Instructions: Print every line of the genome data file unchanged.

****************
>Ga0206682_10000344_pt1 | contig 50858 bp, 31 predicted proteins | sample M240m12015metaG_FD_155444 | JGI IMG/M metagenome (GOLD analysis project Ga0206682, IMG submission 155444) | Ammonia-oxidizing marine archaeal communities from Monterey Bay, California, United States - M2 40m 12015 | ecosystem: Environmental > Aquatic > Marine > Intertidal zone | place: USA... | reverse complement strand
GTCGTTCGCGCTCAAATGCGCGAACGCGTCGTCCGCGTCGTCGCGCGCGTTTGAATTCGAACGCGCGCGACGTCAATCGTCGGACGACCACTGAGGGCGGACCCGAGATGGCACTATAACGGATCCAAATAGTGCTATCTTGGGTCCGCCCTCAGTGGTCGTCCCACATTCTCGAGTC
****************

>Ga0206682_10000344_pt1 | contig 50858 bp, 31 predicted proteins | sample M240m12015metaG_FD_155444 | JGI IMG/M metagenome (GOLD analysis project Ga0206682, IMG submission 155444) | Ammonia-oxidizing marine archaeal communities from Monterey Bay, California, United States - M2 40m 12015 | ecosystem: Environmental > Aquatic > Marine > Intertidal zone | place: USA... | reverse complement strand
GTCGTTCGCGCTCAAATGCGCGAACGCGTCGTCCGCGTCGTCGCGCGCGTTTGAATTCGAACGCGCGCGACGTCAATCGTCGGACGACCACTGAGGGCGGACCCGAGATGGCACTATAACGGATCCAAATAGTGCTATCTTGGGTCCGCCCTCAGTGGTCGTCCCACATTCTCGAGTC